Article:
The Business of Blueberries
A cohort of Maine Business School students spent the fall 2023 semester helping Jasper Wyman & Son solve a real-world business problem—what to do with blueberry byproducts. The Business of Blueberries class is an advanced Research Learning Experience (RLE), meaning students are engaged in meaningful research work throughout the semester.
“This is not your typical course,” says Professor Buffie McCue-Quinn. “It’s incredibly entrepreneurial, and there is a lot of ambiguity. It’s my goal to try to get students to understand that their failures often lead to the next success.”
The challenge posed to students was to offer suggestions about what Wyman’s can do with the blueberry byproduct, called pomace, left over from the juicing process. Pomace consists of leftover blueberry skins, stems, and seeds, which don’t fit through a filter in the juicing process. While most sugars and water have been squeezed out of the blueberries, fiber and nutrients remain in the pomace. Annually, Wyman’s produces about 65,000 pounds of pomace.
Unless the pomace is frozen or dried quickly, it has a short shelf life. After a couple of days, mold and yeast begin to grow. Currently, Wyman’s disposes of or donates the pomace to pig farmers as feed. Students devised alternative uses for this pomace during the class.
Gillianne Bolduc, a marketing major from North Haven, Connecticut, developed three product ideas with her team: toothpaste, a scented candle, and exfoliating scrub. “Our suggestions for the byproducts shifted over the semester,” Gillianne says. “After our midterm presentation with Wyman’s, we pivoted our ideas based on their recommendations.” Henry Tate, a marketing major from Holliston, Massachusetts, worked on a team that suggested a dye, a dog treat, and a lip balm. “We settled on these ideas through testing and research,” he says. “We found these ideas to be practical, unique uses for the byproduct.”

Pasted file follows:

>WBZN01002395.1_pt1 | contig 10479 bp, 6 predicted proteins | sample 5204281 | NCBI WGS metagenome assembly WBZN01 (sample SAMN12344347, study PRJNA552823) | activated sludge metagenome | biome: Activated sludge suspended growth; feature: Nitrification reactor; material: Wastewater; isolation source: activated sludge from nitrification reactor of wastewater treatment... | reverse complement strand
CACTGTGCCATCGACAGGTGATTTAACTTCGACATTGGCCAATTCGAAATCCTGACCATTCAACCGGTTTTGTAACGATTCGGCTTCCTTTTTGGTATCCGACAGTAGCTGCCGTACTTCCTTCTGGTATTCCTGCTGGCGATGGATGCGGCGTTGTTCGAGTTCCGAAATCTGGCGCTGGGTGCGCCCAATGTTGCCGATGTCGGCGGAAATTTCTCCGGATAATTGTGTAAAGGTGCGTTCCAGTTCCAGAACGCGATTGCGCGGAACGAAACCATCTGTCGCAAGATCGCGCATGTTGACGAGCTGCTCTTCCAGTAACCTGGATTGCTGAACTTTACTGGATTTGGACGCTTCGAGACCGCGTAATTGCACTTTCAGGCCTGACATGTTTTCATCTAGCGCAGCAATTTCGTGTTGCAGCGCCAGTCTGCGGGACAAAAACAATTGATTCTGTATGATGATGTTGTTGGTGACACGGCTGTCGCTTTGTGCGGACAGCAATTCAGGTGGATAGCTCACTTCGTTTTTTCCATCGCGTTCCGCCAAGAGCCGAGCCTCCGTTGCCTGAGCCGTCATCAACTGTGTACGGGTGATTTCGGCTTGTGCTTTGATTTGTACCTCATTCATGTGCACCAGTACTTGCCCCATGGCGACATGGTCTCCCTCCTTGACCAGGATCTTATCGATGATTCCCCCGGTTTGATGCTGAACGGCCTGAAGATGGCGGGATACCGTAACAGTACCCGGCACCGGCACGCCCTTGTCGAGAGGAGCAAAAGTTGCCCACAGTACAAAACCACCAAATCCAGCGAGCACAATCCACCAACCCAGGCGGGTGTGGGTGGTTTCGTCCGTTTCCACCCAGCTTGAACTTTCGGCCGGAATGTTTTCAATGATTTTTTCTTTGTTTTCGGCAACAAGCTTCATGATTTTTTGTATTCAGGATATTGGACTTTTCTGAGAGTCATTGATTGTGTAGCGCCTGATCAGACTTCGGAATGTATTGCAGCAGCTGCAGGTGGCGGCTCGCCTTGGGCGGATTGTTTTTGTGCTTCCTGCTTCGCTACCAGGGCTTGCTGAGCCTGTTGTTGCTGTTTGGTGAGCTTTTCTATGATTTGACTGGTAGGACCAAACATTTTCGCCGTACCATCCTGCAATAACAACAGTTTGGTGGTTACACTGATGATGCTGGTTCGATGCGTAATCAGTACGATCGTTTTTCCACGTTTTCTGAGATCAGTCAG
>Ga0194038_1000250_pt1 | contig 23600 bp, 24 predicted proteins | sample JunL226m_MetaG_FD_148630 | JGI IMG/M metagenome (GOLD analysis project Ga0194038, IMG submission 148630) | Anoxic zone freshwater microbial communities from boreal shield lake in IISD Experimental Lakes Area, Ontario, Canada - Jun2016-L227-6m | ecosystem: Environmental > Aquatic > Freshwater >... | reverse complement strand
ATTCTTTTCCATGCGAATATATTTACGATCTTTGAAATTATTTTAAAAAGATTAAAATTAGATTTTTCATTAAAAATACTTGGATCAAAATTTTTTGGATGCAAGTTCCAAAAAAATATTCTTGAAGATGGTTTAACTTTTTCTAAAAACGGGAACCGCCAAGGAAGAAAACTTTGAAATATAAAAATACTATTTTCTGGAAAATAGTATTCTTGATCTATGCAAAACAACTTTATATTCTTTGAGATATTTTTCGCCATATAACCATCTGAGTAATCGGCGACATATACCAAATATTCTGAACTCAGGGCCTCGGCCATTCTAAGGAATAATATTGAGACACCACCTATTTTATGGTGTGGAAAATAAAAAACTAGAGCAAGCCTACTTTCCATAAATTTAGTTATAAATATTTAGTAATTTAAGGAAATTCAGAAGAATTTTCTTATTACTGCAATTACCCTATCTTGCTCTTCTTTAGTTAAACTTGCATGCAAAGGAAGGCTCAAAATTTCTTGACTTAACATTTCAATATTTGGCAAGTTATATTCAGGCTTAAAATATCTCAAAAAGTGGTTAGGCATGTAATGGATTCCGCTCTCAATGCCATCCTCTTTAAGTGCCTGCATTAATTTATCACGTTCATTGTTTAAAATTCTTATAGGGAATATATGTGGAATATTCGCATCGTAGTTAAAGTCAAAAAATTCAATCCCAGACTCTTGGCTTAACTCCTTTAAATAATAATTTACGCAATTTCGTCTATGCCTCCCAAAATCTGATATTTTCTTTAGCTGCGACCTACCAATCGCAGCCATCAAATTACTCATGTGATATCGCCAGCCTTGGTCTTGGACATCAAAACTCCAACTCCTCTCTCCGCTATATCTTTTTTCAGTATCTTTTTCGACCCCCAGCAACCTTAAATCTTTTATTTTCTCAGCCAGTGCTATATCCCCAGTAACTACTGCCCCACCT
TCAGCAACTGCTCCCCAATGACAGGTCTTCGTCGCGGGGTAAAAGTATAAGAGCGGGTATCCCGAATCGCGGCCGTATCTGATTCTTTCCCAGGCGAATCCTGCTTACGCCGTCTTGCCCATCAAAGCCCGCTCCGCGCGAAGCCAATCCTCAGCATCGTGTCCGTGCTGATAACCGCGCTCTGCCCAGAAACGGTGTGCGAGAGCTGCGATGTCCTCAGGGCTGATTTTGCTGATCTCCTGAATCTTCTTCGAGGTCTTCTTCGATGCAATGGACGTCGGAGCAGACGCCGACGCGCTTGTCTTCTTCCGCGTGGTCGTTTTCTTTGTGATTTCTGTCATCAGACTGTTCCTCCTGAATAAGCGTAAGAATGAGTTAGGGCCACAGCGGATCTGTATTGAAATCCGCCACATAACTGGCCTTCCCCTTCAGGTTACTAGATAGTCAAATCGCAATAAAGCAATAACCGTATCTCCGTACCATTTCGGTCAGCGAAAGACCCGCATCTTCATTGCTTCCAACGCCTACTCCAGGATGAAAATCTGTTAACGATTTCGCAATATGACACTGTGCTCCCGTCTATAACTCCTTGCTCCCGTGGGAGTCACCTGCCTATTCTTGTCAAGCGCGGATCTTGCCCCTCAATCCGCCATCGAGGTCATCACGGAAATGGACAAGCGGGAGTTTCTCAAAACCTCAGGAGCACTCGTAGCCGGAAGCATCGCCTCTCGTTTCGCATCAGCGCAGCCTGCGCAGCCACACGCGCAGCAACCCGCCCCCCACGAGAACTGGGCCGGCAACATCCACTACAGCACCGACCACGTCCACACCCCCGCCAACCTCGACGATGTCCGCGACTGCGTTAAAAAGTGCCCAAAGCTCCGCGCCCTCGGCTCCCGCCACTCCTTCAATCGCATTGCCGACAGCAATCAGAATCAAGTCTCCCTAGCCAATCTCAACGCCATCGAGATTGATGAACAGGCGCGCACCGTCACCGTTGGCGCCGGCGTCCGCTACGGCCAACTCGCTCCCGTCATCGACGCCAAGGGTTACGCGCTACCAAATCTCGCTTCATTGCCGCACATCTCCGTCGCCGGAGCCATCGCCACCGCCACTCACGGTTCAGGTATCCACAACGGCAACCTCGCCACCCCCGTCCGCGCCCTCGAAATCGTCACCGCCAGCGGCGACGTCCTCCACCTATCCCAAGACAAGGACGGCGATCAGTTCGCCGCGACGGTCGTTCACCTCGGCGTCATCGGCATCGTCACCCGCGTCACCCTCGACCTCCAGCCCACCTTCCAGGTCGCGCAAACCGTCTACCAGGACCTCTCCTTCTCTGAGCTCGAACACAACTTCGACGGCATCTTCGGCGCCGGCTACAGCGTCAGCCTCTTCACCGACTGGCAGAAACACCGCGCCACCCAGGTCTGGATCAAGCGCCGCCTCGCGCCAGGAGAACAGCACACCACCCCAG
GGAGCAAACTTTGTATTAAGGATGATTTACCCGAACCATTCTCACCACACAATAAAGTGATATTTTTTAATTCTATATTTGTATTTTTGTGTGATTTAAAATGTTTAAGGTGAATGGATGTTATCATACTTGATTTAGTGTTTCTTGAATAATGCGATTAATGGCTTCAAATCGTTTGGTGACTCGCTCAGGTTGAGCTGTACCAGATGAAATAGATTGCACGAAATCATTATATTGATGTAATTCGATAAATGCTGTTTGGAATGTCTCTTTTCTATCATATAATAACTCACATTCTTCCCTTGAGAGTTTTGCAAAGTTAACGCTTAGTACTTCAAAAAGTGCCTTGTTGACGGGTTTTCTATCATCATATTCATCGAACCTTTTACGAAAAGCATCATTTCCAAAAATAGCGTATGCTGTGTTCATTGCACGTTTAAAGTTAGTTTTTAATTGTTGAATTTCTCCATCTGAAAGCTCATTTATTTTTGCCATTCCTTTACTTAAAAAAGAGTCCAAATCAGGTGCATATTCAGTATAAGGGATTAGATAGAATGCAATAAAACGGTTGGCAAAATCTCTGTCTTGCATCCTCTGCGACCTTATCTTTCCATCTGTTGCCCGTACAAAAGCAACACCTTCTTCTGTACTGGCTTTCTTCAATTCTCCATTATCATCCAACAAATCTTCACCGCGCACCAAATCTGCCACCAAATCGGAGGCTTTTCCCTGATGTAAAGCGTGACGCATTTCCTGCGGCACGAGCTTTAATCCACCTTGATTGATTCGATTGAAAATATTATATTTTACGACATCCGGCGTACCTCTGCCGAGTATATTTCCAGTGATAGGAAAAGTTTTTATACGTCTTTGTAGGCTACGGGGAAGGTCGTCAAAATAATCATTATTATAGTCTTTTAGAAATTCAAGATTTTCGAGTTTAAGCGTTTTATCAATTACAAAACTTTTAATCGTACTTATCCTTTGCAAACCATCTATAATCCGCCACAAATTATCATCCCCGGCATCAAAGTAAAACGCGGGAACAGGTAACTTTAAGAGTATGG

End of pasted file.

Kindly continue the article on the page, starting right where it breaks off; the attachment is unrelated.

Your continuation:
Because of the nature of Wyman’s and their real-world business challenge, MBS students worked with partners from the food science and human nutrition program in UMaine’s School of Food and Agriculture. Students went into UMaine kitchen labs to learn about the food science behind blueberries and their byproducts.
This RLE course operates similarly to an internship. Students work in small groups throughout the semester, taking turns assuming leadership roles. “This class reflects the work and challenges of work beyond the classroom, which often pushes students out of their comfort zone,” McCue-Quinn says. “There is no strict grading rubric and often not one right answer. Most students don’t appreciate how much they’ve learned until they reflect at the end of the semester.”
Working alongside a company throughout the semester was something Gillianne had yet to experience while at UMaine. “This class was an amazing opportunity to have a hands-on experience and a real taste of the business world,” Gillianne says. “This class was intellectually challenging. It gave me the opportunity to learn a lot about myself as a student and future businesswoman.”